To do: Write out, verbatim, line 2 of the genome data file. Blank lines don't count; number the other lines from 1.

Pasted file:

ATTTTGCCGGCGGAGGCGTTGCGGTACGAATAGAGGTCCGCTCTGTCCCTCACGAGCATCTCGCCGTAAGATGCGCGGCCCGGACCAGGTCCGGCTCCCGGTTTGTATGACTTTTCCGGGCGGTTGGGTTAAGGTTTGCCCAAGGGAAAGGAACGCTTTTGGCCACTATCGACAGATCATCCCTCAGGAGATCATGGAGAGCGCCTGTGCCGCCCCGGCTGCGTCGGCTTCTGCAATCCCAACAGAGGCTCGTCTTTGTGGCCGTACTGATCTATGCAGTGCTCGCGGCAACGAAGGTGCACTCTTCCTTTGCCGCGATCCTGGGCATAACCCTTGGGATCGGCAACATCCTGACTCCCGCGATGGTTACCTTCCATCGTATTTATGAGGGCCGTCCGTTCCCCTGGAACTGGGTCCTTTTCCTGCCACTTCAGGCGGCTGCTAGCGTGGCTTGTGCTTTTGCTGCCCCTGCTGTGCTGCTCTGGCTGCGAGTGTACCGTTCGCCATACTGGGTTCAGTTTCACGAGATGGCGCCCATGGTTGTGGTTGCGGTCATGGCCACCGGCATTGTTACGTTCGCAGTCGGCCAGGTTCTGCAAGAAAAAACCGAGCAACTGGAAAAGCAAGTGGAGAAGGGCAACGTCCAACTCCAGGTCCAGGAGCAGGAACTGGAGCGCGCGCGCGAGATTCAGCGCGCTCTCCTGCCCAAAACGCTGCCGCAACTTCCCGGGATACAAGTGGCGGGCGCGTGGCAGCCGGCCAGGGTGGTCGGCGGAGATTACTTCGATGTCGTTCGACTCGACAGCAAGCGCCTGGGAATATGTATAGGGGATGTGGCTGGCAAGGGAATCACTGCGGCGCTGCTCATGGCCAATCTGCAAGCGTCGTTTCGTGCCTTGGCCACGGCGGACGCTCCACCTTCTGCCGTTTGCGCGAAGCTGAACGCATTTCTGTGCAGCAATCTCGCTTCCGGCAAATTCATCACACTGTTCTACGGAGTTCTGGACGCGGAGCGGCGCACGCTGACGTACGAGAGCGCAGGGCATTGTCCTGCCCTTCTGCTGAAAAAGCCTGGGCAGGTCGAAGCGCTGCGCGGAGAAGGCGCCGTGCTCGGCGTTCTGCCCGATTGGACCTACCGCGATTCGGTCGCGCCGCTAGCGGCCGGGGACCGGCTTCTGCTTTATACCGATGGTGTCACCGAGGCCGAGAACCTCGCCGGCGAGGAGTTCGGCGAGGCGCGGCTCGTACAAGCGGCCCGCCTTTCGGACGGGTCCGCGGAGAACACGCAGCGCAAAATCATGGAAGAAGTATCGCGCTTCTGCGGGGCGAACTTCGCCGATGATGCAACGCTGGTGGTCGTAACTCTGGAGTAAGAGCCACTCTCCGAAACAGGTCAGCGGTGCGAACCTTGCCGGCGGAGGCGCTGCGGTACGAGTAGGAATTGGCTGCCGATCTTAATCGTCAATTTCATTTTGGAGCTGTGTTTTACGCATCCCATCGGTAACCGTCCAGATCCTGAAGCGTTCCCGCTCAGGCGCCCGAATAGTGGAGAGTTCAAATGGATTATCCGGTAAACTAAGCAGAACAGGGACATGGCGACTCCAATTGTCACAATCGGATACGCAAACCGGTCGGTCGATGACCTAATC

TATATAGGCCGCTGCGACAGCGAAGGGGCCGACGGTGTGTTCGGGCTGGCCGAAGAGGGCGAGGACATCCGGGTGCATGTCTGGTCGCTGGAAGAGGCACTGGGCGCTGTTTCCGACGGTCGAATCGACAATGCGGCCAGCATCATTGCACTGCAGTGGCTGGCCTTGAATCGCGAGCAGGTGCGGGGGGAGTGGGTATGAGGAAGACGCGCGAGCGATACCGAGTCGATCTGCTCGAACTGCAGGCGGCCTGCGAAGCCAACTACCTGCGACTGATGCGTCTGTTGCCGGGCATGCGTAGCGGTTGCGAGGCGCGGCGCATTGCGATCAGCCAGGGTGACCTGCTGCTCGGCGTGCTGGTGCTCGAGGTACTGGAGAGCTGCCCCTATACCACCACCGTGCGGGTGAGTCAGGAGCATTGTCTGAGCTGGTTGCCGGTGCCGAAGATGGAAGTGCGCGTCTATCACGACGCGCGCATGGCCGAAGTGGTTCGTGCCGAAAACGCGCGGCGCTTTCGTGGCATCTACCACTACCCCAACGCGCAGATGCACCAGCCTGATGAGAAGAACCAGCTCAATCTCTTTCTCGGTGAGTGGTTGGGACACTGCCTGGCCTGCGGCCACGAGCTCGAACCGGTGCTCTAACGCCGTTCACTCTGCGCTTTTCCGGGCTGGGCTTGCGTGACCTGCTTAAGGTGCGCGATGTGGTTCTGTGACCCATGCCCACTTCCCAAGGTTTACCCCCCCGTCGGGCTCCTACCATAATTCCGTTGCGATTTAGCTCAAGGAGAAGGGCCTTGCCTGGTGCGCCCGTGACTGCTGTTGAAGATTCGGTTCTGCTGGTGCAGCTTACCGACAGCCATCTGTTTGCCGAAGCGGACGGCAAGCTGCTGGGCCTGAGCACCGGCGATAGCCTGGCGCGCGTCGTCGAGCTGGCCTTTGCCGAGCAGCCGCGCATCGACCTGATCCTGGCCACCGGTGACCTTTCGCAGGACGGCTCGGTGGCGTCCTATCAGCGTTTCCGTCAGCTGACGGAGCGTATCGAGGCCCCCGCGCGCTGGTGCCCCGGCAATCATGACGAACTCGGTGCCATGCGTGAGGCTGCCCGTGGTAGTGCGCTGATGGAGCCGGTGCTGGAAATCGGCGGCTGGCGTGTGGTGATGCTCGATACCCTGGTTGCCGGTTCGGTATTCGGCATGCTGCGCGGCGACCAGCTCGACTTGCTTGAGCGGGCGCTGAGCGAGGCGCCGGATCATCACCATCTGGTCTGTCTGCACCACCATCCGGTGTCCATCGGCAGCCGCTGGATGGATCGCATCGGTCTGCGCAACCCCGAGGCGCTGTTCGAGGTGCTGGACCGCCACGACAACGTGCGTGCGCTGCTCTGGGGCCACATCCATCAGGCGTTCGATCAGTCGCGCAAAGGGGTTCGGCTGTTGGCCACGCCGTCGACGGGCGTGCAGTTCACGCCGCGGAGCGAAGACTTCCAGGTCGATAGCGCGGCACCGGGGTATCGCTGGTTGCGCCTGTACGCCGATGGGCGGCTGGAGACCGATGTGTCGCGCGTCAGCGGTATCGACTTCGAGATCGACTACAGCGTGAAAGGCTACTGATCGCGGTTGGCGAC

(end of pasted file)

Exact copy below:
TATATAGGCCGCTGCGACAGCGAAGGGGCCGACGGTGTGTTCGGGCTGGCCGAAGAGGGCGAGGACATCCGGGTGCATGTCTGGTCGCTGGAAGAGGCACTGGGCGCTGTTTCCGACGGTCGAATCGACAATGCGGCCAGCATCATTGCACTGCAGTGGCTGGCCTTGAATCGCGAGCAGGTGCGGGGGGAGTGGGTATGAGGAAGACGCGCGAGCGATACCGAGTCGATCTGCTCGAACTGCAGGCGGCCTGCGAAGCCAACTACCTGCGACTGATGCGTCTGTTGCCGGGCATGCGTAGCGGTTGCGAGGCGCGGCGCATTGCGATCAGCCAGGGTGACCTGCTGCTCGGCGTGCTGGTGCTCGAGGTACTGGAGAGCTGCCCCTATACCACCACCGTGCGGGTGAGTCAGGAGCATTGTCTGAGCTGGTTGCCGGTGCCGAAGATGGAAGTGCGCGTCTATCACGACGCGCGCATGGCCGAAGTGGTTCGTGCCGAAAACGCGCGGCGCTTTCGTGGCATCTACCACTACCCCAACGCGCAGATGCACCAGCCTGATGAGAAGAACCAGCTCAATCTCTTTCTCGGTGAGTGGTTGGGACACTGCCTGGCCTGCGGCCACGAGCTCGAACCGGTGCTCTAACGCCGTTCACTCTGCGCTTTTCCGGGCTGGGCTTGCGTGACCTGCTTAAGGTGCGCGATGTGGTTCTGTGACCCATGCCCACTTCCCAAGGTTTACCCCCCCGTCGGGCTCCTACCATAATTCCGTTGCGATTTAGCTCAAGGAGAAGGGCCTTGCCTGGTGCGCCCGTGACTGCTGTTGAAGATTCGGTTCTGCTGGTGCAGCTTACCGACAGCCATCTGTTTGCCGAAGCGGACGGCAAGCTGCTGGGCCTGAGCACCGGCGATAGCCTGGCGCGCGTCGTCGAGCTGGCCTTTGCCGAGCAGCCGCGCATCGACCTGATCCTGGCCACCGGTGACCTTTCGCAGGACGGCTCGGTGGCGTCCTATCAGCGTTTCCGTCAGCTGACGGAGCGTATCGAGGCCCCCGCGCGCTGGTGCCCCGGCAATCATGACGAACTCGGTGCCATGCGTGAGGCTGCCCGTGGTAGTGCGCTGATGGAGCCGGTGCTGGAAATCGGCGGCTGGCGTGTGGTGATGCTCGATACCCTGGTTGCCGGTTCGGTATTCGGCATGCTGCGCGGCGACCAGCTCGACTTGCTTGAGCGGGCGCTGAGCGAGGCGCCGGATCATCACCATCTGGTCTGTCTGCACCACCATCCGGTGTCCATCGGCAGCCGCTGGATGGATCGCATCGGTCTGCGCAACCCCGAGGCGCTGTTCGAGGTGCTGGACCGCCACGACAACGTGCGTGCGCTGCTCTGGGGCCACATCCATCAGGCGTTCGATCAGTCGCGCAAAGGGGTTCGGCTGTTGGCCACGCCGTCGACGGGCGTGCAGTTCACGCCGCGGAGCGAAGACTTCCAGGTCGATAGCGCGGCACCGGGGTATCGCTGGTTGCGCCTGTACGCCGATGGGCGGCTGGAGACCGATGTGTCGCGCGTCAGCGGTATCGACTTCGAGATCGACTACAGCGTGAAAGGCTACTGATCGCGGTTGGCGAC